The beach bar and jet ski scene on Rocky Point is going upscale
The upscale buildings will replace the 150-room Days Inn Rocky Point, which will come down starting next week.
The 12-story, 200-room Westin Airport Tampa Bay hotel, left, is to open in December 2006. Next to it will be the 14-story, 108-unit Oasis Rocky Point Island condos
TAMPA - The beach bar and jet ski scene on Rocky Point is going upscale.
Bulldozers are scheduled to start demolishing the Days Inn Rocky Point next week to make room for an upscale hotel and condo tower overlooking Old Tampa Bay.
Hotel developer and owner Impact Properties plans to break ground in July or August on the 12-story, 200-room Westin Airport Tampa Bay on the Courtney Campbell Parkway.
The hotel, expected to open in December 2006, will capitalize on companies moving into new space in the West Shore office market, the success of International Plaza and continued growth of Tampa International Airport, said Impact president Dilip Kanji.
With a private beach, fine dining restaurant and views of the bay, he said, the hotel will compete for high-end business and leisure travelers with Tampa's two AAA four-diamond hotels, the Grand Hyatt Tampa Bay and Renaissance Tampa Hotel International Plaza. Rates will run from $160 to $190 per night.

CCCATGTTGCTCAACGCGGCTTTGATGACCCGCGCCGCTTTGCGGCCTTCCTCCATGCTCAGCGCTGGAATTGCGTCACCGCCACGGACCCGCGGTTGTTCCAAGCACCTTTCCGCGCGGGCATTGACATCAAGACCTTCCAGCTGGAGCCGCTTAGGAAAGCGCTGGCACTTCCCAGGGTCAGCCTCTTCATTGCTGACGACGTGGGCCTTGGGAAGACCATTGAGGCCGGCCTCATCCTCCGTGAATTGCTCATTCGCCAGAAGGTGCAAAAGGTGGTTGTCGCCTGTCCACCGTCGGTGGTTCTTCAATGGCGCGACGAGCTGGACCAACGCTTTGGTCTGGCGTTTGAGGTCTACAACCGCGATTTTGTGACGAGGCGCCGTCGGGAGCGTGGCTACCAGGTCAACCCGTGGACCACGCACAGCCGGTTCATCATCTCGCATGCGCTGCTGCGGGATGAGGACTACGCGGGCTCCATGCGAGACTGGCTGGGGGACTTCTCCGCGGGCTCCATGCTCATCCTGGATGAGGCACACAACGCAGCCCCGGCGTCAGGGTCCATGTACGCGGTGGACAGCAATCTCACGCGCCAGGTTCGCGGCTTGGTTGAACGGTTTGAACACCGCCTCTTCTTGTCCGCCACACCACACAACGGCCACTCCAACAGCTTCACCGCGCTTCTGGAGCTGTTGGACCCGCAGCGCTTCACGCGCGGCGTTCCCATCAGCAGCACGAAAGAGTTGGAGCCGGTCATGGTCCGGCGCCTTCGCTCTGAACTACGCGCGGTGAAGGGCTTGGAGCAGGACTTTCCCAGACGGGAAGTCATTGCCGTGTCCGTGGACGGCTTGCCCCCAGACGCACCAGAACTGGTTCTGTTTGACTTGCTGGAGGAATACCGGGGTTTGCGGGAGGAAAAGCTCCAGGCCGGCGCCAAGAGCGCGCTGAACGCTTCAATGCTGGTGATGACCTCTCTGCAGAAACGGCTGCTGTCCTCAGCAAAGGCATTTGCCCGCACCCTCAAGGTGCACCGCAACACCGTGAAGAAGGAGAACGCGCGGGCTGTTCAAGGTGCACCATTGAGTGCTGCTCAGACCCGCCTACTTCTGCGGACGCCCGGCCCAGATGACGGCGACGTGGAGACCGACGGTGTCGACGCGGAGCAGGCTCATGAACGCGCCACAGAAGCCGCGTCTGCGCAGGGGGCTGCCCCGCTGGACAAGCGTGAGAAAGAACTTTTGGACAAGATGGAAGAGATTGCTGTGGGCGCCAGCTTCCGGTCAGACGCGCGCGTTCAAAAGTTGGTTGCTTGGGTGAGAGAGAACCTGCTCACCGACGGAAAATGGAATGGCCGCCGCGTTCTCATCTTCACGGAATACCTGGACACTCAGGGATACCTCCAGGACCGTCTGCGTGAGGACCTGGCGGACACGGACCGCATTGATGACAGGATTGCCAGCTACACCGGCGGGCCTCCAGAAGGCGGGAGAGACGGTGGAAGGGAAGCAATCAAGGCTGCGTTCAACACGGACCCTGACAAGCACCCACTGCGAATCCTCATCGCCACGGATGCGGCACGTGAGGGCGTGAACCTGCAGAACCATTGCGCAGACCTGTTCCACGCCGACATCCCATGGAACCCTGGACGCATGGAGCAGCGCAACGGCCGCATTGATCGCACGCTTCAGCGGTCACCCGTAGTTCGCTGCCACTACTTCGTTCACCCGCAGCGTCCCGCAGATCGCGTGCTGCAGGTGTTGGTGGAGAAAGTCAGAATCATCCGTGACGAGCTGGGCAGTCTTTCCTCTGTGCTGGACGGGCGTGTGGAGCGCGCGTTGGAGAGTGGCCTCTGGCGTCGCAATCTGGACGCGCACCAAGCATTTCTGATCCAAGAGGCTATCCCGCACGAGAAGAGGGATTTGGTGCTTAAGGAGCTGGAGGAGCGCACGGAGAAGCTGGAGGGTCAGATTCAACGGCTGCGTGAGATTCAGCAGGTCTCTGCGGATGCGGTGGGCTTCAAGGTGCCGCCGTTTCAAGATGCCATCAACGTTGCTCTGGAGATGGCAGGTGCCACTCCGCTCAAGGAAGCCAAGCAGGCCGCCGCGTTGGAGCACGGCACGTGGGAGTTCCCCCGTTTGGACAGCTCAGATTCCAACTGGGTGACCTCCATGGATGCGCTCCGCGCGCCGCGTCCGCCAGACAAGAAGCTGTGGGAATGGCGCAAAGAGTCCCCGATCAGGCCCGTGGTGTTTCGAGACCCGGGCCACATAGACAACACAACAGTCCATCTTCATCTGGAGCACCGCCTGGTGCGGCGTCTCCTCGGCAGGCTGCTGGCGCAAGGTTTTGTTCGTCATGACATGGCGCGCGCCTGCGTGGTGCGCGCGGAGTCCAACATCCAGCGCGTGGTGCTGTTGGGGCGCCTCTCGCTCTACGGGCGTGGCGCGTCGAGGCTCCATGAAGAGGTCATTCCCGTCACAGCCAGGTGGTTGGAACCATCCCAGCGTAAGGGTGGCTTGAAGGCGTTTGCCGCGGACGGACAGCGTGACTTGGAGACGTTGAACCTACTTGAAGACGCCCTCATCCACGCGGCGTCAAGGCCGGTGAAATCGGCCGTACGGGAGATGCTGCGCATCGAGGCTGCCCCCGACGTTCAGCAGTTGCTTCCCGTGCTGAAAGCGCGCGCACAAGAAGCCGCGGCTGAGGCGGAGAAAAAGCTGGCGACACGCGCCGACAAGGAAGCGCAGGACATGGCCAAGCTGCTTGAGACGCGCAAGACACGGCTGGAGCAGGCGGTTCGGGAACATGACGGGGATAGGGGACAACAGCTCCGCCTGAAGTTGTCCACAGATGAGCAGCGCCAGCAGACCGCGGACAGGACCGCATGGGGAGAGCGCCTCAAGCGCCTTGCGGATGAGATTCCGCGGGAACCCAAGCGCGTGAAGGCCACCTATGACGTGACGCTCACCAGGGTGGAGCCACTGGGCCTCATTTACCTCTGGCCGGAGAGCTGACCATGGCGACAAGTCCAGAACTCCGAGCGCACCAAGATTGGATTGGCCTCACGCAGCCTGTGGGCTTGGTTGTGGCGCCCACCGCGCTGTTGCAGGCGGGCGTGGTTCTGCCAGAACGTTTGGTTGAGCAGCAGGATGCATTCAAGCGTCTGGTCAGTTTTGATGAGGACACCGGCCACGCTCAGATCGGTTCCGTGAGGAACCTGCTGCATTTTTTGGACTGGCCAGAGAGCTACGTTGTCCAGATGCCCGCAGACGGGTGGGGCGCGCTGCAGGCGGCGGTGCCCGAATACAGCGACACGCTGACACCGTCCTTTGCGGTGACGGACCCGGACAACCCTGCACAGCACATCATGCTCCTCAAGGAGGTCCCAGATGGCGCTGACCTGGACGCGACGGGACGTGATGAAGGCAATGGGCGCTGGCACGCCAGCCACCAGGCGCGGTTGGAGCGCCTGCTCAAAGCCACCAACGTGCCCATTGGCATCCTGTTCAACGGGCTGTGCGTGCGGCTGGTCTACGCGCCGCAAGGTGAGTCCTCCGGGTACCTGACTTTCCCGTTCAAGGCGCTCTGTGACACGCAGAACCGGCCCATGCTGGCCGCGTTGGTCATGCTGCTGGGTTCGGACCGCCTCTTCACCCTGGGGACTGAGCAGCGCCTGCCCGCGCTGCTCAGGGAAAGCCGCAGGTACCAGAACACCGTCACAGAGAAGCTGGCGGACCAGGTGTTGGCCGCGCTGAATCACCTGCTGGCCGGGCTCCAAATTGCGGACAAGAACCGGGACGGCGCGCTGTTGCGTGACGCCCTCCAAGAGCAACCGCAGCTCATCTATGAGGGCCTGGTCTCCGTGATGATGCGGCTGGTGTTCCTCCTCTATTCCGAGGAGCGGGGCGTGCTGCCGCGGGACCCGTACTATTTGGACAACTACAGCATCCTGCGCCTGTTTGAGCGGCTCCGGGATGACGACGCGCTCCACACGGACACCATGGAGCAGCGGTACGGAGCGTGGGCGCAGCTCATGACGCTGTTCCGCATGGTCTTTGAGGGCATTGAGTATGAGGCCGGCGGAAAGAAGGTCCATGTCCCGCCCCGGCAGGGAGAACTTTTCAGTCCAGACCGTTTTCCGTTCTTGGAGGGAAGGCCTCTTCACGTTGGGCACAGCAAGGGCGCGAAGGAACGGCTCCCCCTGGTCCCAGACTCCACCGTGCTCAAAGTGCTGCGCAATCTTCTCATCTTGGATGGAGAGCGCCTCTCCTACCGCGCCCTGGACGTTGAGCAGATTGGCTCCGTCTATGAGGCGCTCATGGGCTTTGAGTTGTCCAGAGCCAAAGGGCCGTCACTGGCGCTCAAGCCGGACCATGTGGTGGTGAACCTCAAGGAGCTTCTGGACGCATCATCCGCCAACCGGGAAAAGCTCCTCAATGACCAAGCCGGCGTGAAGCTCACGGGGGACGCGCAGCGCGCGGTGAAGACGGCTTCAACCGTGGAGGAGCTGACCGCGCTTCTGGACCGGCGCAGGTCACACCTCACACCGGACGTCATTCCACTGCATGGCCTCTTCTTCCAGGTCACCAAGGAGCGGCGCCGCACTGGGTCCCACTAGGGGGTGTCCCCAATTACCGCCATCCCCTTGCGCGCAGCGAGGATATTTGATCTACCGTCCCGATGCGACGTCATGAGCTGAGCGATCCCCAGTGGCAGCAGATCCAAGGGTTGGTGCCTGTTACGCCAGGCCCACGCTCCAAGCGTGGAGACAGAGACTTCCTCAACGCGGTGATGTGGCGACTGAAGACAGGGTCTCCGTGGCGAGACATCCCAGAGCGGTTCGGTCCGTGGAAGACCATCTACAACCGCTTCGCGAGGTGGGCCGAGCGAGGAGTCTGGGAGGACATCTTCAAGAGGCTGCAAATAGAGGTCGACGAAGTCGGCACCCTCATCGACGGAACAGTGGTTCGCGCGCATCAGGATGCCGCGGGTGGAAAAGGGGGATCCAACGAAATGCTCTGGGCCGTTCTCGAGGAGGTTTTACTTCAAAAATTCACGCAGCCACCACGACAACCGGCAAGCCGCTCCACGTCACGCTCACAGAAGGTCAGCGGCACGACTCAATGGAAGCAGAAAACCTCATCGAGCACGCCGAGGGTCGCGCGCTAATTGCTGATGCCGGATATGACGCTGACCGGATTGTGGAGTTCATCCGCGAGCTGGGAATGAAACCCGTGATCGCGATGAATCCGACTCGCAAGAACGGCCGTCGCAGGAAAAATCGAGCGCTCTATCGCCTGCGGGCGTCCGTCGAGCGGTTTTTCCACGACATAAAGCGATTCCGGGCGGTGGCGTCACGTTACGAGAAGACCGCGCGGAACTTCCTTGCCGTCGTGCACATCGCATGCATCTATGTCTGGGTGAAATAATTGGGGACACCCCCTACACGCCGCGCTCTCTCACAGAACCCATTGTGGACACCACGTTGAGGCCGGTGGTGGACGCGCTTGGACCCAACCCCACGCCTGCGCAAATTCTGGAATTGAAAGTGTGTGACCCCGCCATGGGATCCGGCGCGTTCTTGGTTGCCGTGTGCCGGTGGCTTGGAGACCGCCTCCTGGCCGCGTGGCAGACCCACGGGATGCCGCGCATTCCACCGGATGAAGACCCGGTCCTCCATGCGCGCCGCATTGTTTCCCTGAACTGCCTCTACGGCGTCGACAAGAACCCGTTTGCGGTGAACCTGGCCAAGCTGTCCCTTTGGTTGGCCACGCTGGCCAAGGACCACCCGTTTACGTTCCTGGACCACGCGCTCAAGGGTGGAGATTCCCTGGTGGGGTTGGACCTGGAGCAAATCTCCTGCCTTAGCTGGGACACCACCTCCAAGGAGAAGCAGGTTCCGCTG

Next to the hotel, Impact will build a 14-story, 108-unit condo tower called the Oasis Rocky Point Island. Buyers have reserved nearly all the condos, which range from two-bedroom residences for $350,000 to $2-million penthouses, Kanji said.
Starting business in Tampa in 1979, Impact built or bought 12 hotels in the Southeast under the Days Inn, Holiday Inn Express, Hilton Garden Inn and Hampton Inn nameplates.
The company sold nine properties, including the Hilton Garden Inn in Ybor City, in recent years as hotel prices peaked, Kanji said. Besides the Westin, Impact is developing Country Inn & Suites hotels in Brandon and Tallahassee and a 110-unit TownePlace Suites extended stay hotel in Brandon.
Days Inn Rocky Point was Impact's most high-profile property. Jet skiers taking off from the small beach were a familiar sight to motorists whizzing by on the Courtney Campbell Parkway between Tampa and Clearwater.
Half the hotel was built 50 years ago, the rest 15 years later. It didn't make sense to keep operating the 150-room Days Inn on such valuable real estate, Kanji said. The hotel closed this month, and Tampa firefighters are using it for training exercises until it is demolished.